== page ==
SAO PAULO/FRANKFURT (Reuters) - Brazilian health authority Anvisa said on Wednesday that a volunteer in a clinical trial of the COVID-19 vaccine developed by AstraZeneca AZN.L and Oxford University had died but added that the trial would continue.
Oxford confirmed the plan to keep testing, saying in a statement that after careful assessment “there have been no concerns about safety of the clinical trial.”
AstraZeneca declined to comment immediately.
A source familiar with the matter told Reuters the trial would have been suspended if the volunteer who died had received the COVID-19 vaccine, suggesting the person was part of the control group that was given a meningitis jab.
The Federal University of Sao Paulo, which is helping coordinate phase 3 clinical trials in Brazil, said an independent review committee had also recommended the trial continue. The university earlier confirmed the volunteer was Brazilian but gave no further personal details.
“Everything is proceeding as expected, without any record of serious vaccine-related complications involving any of the participating volunteers,” the Brazilian university said in a statement.
So far, 8,000 of the planned 10,000 volunteers in the trial have been recruited and given the first dose in six cities in Brazil, and many have already received the second shot, said a university spokesman.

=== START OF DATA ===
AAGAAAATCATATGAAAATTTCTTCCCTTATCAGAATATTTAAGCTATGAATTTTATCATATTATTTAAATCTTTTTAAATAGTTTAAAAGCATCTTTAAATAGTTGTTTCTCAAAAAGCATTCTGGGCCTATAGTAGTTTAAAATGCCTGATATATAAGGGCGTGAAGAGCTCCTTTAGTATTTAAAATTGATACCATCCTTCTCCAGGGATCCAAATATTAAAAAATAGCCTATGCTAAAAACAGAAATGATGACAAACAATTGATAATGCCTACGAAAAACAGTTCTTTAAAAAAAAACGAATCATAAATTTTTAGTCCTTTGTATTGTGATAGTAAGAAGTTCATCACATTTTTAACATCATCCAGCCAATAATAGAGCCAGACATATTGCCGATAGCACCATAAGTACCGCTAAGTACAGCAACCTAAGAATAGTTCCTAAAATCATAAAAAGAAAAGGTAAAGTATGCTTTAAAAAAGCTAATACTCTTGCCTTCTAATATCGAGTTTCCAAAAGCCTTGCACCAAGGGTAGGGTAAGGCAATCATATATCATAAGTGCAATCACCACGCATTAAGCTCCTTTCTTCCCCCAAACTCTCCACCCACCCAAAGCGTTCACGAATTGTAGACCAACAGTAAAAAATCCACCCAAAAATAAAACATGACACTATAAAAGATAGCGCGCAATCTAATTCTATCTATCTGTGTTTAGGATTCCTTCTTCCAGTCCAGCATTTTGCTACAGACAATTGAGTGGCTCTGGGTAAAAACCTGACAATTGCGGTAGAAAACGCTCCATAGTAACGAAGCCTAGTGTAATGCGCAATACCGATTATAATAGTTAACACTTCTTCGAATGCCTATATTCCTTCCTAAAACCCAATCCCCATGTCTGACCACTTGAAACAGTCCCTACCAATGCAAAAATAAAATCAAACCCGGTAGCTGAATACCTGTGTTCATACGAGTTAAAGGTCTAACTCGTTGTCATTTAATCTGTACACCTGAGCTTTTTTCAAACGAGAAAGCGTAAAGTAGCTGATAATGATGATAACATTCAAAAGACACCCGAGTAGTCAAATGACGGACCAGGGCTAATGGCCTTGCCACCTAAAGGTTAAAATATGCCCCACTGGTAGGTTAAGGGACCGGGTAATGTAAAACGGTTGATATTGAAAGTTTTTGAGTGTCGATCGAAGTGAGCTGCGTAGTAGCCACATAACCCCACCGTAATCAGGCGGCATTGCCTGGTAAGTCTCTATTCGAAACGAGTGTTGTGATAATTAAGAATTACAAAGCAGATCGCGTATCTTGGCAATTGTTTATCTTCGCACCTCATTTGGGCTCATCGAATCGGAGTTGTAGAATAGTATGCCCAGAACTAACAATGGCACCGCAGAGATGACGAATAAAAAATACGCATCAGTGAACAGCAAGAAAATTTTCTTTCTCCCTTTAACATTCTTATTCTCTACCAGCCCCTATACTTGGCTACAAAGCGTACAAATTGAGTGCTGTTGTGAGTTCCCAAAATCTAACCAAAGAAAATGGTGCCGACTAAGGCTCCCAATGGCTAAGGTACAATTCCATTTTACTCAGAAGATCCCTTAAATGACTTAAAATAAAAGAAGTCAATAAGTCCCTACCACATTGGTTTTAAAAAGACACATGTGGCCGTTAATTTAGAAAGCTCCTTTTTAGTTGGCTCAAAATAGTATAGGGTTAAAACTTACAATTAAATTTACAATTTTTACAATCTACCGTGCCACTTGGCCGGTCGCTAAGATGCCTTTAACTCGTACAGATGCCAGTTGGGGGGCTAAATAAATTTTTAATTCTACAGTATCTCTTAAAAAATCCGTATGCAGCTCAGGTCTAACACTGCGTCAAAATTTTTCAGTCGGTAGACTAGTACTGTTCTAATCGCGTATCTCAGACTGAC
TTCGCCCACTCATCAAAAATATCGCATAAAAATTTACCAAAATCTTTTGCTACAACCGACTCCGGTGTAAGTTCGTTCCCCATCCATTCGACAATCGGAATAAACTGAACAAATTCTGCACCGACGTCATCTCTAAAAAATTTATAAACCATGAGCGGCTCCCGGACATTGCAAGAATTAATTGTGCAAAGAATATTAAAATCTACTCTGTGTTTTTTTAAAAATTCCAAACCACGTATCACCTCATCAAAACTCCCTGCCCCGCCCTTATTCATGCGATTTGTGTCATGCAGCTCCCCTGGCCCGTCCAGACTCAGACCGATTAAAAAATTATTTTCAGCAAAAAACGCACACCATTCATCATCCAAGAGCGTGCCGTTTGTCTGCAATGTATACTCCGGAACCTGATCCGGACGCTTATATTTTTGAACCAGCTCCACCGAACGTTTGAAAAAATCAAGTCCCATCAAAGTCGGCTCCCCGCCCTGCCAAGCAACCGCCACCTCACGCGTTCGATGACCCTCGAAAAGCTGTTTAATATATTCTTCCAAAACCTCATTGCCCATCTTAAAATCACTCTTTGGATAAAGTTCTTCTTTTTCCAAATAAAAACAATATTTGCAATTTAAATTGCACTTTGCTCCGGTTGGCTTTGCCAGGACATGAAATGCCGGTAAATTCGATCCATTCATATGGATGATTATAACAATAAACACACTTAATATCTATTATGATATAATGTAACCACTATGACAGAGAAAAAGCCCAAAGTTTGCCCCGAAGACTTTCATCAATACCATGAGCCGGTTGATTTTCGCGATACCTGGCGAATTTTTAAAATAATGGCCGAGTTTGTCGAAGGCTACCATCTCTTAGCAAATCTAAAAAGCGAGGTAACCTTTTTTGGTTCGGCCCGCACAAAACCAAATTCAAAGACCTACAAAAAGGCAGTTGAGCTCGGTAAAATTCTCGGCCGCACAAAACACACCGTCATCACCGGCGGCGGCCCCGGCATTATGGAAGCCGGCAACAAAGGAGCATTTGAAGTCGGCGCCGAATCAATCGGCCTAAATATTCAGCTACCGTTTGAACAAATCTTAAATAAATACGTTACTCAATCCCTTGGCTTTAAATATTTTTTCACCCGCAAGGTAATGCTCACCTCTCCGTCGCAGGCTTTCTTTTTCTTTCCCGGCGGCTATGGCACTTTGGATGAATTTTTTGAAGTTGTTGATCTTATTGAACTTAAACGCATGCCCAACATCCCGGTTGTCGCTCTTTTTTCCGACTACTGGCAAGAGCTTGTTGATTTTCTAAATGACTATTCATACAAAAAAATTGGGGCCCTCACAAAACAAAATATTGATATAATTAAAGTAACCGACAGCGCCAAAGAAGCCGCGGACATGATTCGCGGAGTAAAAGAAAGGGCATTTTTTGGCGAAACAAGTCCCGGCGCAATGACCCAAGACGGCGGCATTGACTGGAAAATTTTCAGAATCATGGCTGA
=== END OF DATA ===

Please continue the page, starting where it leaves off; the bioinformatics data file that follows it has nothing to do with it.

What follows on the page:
CNN Brasil reported that the volunteer was a 28-year-old man who lived in Rio de Janeiro and died from COVID-19 complications.
Anvisa provided no further details, citing medical confidentiality of those involved in trials.
AstraZeneca shares fell 1.8%.
Brazil's federal government has plans to purchase the UK vaccine and produce it at biomedical research center FioCruz in Rio de Janeiro, while a competing vaccine from China's Sinovac Biotech Ltd SVA.O is being tested by Sao Paulo state's research center Butantan Institute.
Brazil’s President Jair Bolsonaro said on Wednesday the federal government will not buy the Sinovac vaccine.
Brazil has the second deadliest outbreak of the coronavirus, after the United States, with more than 154,000 killed. It has the third largest number of cases, with more than 5.2 million infected, after the United States and India.
Reporting by Eduardo Simoes in Sao Paulo and Ludwig Burger in Frankfurt; additional reporting by Ricardo Brito and Anthony Boadle in Brasilia and Alistair Smout in London; writing by Jake Spring; editing by Jonathan Oatis and Rosalba O’Brien
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